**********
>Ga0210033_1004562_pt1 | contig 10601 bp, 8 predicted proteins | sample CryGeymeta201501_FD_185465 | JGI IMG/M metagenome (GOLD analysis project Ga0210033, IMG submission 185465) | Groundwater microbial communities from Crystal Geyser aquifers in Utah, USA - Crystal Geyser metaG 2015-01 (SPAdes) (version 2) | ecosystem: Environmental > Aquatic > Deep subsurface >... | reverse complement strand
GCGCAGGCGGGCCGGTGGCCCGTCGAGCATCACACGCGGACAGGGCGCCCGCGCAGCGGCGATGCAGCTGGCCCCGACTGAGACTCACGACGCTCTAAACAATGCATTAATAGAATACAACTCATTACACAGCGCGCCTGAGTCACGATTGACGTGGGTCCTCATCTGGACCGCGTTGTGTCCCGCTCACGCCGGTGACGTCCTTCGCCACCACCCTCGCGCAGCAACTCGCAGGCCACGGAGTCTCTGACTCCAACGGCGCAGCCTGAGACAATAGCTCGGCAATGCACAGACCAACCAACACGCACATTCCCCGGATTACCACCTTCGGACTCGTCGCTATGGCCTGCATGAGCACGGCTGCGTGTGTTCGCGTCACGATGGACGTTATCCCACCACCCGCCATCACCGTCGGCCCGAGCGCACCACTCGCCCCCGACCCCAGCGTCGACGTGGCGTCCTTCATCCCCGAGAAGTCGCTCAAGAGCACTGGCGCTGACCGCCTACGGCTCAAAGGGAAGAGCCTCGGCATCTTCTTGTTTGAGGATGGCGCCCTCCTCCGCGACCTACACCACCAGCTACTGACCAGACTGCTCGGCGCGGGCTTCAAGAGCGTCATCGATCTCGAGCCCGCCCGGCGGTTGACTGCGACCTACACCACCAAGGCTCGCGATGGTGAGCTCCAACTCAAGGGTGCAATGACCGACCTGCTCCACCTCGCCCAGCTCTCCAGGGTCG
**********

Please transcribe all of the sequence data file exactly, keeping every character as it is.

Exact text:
>Ga0210033_1004562_pt1 | contig 10601 bp, 8 predicted proteins | sample CryGeymeta201501_FD_185465 | JGI IMG/M metagenome (GOLD analysis project Ga0210033, IMG submission 185465) | Groundwater microbial communities from Crystal Geyser aquifers in Utah, USA - Crystal Geyser metaG 2015-01 (SPAdes) (version 2) | ecosystem: Environmental > Aquatic > Deep subsurface >... | reverse complement strand
GCGCAGGCGGGCCGGTGGCCCGTCGAGCATCACACGCGGACAGGGCGCCCGCGCAGCGGCGATGCAGCTGGCCCCGACTGAGACTCACGACGCTCTAAACAATGCATTAATAGAATACAACTCATTACACAGCGCGCCTGAGTCACGATTGACGTGGGTCCTCATCTGGACCGCGTTGTGTCCCGCTCACGCCGGTGACGTCCTTCGCCACCACCCTCGCGCAGCAACTCGCAGGCCACGGAGTCTCTGACTCCAACGGCGCAGCCTGAGACAATAGCTCGGCAATGCACAGACCAACCAACACGCACATTCCCCGGATTACCACCTTCGGACTCGTCGCTATGGCCTGCATGAGCACGGCTGCGTGTGTTCGCGTCACGATGGACGTTATCCCACCACCCGCCATCACCGTCGGCCCGAGCGCACCACTCGCCCCCGACCCCAGCGTCGACGTGGCGTCCTTCATCCCCGAGAAGTCGCTCAAGAGCACTGGCGCTGACCGCCTACGGCTCAAAGGGAAGAGCCTCGGCATCTTCTTGTTTGAGGATGGCGCCCTCCTCCGCGACCTACACCACCAGCTACTGACCAGACTGCTCGGCGCGGGCTTCAAGAGCGTCATCGATCTCGAGCCCGCCCGGCGGTTGACTGCGACCTACACCACCAAGGCTCGCGATGGTGAGCTCCAACTCAAGGGTGCAATGACCGACCTGCTCCACCTCGCCCAGCTCTCCAGGGTCG